Supporting racial and social justice helps fulfill a Jesuit and Catholic mission. But so does supporting a pro-life ethical and political vision, and many Catholic universities do not seem to be showing this commitment. In the United States, they have not taken on as significant a role as intellectual or moral leaders on this issue of essential moral concern. For instance, some Catholic universities did release statements celebrating Dobbs, but many remained silent. No doubt Catholic universities should be open to respectful discussions from different views on this painful issue. But their fundamental vision must be clear that human life is sacred and to be protected from the womb to the tomb.
Numerous factors—pro-choice absolutism in the Democratic Party, some pro-lifers’ embrace of Donald J. Trump, the U.S. bishops’ characterization of abortion as the “preeminent priority” (sometimes distorted to mean the only priority) in their voting guide—have cemented abortion as a “right wing” issue in the minds of the many Americans. The failure of Catholic universities to commit to promoting a culture of life has also aided in the drift of the pro-life movement into the arms of the political right. Catholic universities rightly proclaim their commitment to social justice and Catholic social teaching. Our silence regarding abortion has made it easier to sever peace-and-justice Catholics from pro-life Catholics and to make abortion a Republican talking point. We should be leading the way in articulating the inseparable realities of solidarity, the preferential option for the poor and the value of unborn life.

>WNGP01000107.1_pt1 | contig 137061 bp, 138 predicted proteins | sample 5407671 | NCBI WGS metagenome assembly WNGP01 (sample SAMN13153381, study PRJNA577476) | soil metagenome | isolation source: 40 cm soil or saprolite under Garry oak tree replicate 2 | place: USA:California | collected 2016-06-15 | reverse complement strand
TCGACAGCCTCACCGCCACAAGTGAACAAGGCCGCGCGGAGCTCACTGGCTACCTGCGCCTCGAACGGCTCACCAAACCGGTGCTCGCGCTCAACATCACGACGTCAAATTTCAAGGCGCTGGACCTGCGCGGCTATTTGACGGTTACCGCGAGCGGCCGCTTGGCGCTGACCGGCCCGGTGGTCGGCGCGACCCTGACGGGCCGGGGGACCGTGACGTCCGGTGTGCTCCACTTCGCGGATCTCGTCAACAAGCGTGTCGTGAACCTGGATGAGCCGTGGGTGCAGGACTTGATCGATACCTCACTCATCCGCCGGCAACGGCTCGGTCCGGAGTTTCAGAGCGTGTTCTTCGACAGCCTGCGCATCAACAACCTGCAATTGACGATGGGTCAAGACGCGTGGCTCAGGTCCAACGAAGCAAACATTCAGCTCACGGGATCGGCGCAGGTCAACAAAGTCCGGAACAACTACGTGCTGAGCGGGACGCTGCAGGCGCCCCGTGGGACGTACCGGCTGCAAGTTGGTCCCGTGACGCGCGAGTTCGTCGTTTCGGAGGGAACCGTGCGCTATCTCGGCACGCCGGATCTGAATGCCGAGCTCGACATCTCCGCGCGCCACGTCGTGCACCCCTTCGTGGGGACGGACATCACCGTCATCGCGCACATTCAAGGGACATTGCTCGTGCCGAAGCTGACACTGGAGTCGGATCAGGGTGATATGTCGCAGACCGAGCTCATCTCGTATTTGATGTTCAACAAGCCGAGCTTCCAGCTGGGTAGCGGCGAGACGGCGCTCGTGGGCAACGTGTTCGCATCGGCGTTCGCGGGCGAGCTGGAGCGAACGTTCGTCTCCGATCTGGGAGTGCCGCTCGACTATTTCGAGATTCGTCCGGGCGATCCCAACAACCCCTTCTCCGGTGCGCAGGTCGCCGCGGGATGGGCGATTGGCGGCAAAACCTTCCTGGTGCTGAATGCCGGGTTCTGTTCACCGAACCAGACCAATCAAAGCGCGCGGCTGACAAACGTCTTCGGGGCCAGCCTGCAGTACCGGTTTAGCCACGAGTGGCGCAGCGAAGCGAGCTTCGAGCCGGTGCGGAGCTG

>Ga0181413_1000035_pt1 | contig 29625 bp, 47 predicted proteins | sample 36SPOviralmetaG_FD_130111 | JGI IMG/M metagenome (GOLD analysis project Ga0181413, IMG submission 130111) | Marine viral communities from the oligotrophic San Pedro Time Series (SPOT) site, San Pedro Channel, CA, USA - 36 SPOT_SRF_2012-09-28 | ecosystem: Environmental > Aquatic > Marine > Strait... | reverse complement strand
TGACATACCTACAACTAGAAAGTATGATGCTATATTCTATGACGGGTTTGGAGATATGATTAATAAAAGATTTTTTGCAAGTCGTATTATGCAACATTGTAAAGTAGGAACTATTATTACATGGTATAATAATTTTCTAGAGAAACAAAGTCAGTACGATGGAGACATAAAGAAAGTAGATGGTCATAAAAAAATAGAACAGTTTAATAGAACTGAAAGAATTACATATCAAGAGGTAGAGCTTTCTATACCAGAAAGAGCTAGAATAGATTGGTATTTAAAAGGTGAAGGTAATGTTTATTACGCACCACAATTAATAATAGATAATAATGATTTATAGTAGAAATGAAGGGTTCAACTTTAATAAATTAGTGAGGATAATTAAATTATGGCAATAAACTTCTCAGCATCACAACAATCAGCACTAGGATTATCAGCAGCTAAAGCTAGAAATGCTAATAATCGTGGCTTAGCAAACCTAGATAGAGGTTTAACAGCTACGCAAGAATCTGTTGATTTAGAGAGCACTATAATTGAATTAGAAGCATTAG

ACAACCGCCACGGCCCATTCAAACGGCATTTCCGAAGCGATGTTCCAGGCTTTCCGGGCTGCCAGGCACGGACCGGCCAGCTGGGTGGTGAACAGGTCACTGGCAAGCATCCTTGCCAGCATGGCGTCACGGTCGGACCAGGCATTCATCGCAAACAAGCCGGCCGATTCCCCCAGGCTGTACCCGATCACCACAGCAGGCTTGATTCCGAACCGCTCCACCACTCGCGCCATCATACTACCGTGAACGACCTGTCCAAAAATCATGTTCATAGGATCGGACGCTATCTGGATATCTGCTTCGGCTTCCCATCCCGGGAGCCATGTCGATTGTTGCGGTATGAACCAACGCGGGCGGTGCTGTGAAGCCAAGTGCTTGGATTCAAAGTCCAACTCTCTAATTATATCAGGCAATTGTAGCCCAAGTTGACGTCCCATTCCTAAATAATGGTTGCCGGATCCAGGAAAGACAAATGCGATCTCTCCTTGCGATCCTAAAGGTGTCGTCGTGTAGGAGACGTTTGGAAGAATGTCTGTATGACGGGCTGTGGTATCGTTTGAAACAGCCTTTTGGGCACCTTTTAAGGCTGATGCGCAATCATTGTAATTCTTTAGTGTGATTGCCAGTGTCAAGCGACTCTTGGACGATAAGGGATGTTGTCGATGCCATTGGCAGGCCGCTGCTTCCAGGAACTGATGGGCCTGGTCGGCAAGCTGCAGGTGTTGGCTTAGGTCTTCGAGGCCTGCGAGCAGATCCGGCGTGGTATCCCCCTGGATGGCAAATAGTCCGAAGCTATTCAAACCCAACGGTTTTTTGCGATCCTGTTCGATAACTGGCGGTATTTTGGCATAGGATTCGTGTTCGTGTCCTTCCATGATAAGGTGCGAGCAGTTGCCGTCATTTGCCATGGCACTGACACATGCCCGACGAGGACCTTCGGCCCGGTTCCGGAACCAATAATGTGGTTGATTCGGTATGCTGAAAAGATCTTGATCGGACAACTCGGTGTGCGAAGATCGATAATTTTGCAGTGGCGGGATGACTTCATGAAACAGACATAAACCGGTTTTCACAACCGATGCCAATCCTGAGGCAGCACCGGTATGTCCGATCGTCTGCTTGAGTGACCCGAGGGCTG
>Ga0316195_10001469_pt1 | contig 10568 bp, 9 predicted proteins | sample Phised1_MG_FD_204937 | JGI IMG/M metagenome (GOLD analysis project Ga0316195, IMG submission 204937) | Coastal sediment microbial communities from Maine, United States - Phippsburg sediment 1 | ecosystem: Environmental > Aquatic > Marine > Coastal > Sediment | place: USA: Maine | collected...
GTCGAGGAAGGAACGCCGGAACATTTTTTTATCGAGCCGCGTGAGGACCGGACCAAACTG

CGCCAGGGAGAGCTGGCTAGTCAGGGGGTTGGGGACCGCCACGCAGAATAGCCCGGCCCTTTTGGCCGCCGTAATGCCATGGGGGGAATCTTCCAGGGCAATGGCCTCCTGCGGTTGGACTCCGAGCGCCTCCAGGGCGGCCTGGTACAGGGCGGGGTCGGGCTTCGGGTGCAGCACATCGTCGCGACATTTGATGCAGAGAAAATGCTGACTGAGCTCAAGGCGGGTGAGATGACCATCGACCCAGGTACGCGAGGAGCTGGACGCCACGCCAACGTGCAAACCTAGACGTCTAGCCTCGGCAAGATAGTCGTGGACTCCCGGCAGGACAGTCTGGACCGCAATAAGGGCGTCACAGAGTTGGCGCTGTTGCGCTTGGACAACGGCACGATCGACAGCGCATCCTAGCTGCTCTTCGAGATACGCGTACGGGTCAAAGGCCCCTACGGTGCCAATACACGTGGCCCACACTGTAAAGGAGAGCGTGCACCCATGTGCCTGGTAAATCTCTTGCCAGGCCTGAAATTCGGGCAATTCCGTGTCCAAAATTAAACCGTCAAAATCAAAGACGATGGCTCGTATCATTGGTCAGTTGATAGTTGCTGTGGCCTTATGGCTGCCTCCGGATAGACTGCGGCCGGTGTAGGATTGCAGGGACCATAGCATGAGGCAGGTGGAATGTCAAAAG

The failure of Catholic universities to sufficiently prioritize the promotion of a culture of life has profoundly weakened the pro-life movement. The pro-life movement has struggled to convince people of its views. This is, in part, an intellectual failure, a failure to produce good reasoning and research on behalf of the truth. Such work is an essential aspect of the academy. This is why research initiatives and university endeavors to face the evil of racism are essential.
Bringing the Catholic intellectual tradition to bear on this structural evil helps shed light and thus can help lead to justice. That intellectual tradition needs to also focus on life issues. The intrinsic dignity of the human person is the fundamental reason both racism and abortion are wrong. We are not academically neutral on racial justice; we should not be neutral on justice for the unborn. We should offer our intellectual resources and academic excellence to these essential moral and political debates.